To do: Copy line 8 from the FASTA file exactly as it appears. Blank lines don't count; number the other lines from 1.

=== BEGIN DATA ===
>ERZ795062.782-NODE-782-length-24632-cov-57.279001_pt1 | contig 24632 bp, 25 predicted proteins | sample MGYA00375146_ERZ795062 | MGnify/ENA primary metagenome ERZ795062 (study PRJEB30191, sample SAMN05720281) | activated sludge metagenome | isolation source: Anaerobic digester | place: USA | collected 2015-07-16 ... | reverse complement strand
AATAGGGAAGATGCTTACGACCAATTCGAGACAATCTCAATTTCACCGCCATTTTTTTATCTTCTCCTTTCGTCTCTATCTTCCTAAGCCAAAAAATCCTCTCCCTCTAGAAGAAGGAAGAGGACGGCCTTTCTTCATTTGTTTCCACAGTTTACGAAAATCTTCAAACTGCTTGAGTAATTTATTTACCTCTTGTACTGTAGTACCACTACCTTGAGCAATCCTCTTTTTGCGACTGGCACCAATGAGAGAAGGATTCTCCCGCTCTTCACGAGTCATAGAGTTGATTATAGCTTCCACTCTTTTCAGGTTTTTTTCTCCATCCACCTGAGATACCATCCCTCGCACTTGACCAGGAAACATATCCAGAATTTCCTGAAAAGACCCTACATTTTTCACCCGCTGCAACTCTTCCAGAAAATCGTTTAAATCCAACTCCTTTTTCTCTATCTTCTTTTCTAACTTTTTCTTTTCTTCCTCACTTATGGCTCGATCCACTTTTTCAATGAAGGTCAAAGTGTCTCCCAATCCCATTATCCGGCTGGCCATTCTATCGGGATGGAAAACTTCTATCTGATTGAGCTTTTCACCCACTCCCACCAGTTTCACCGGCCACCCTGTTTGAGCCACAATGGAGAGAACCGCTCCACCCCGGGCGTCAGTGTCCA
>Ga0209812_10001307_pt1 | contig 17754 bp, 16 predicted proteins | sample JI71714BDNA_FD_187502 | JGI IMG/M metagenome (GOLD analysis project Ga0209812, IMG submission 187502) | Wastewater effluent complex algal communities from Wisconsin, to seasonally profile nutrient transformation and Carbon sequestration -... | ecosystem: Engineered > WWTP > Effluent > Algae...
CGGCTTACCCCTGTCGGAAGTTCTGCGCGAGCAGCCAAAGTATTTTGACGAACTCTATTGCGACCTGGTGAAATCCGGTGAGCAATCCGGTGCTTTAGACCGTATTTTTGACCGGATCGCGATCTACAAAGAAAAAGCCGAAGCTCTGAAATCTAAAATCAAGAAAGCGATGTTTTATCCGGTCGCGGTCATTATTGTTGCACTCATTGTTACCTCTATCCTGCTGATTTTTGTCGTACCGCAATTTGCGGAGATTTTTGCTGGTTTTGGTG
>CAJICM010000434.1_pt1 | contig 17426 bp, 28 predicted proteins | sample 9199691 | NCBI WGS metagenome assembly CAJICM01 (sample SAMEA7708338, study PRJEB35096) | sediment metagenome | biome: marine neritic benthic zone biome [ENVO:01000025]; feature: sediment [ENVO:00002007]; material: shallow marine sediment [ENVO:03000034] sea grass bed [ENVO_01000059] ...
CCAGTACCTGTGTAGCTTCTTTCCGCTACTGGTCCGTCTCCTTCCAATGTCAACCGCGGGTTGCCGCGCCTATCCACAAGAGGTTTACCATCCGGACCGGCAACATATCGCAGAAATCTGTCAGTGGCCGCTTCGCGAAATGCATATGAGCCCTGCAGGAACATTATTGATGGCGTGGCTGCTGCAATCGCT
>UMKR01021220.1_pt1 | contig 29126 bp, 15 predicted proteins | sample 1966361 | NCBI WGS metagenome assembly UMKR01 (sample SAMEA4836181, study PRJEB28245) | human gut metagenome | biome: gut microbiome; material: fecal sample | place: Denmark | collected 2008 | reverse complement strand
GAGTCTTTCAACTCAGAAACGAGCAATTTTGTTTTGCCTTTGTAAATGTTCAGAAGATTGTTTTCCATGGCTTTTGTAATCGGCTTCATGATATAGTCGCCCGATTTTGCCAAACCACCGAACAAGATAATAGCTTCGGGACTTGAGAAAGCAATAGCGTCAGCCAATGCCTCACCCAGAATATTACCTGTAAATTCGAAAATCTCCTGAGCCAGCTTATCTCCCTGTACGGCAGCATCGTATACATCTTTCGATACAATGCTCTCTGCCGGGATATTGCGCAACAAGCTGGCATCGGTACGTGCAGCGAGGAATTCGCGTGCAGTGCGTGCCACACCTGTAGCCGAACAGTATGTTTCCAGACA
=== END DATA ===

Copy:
GAGTCTTTCAACTCAGAAACGAGCAATTTTGTTTTGCCTTTGTAAATGTTCAGAAGATTGTTTTCCATGGCTTTTGTAATCGGCTTCATGATATAGTCGCCCGATTTTGCCAAACCACCGAACAAGATAATAGCTTCGGGACTTGAGAAAGCAATAGCGTCAGCCAATGCCTCACCCAGAATATTACCTGTAAATTCGAAAATCTCCTGAGCCAGCTTATCTCCCTGTACGGCAGCATCGTATACATCTTTCGATACAATGCTCTCTGCCGGGATATTGCGCAACAAGCTGGCATCGGTACGTGCAGCGAGGAATTCGCGTGCAGTGCGTGCCACACCTGTAGCCGAACAGTATGTTTCCAGACA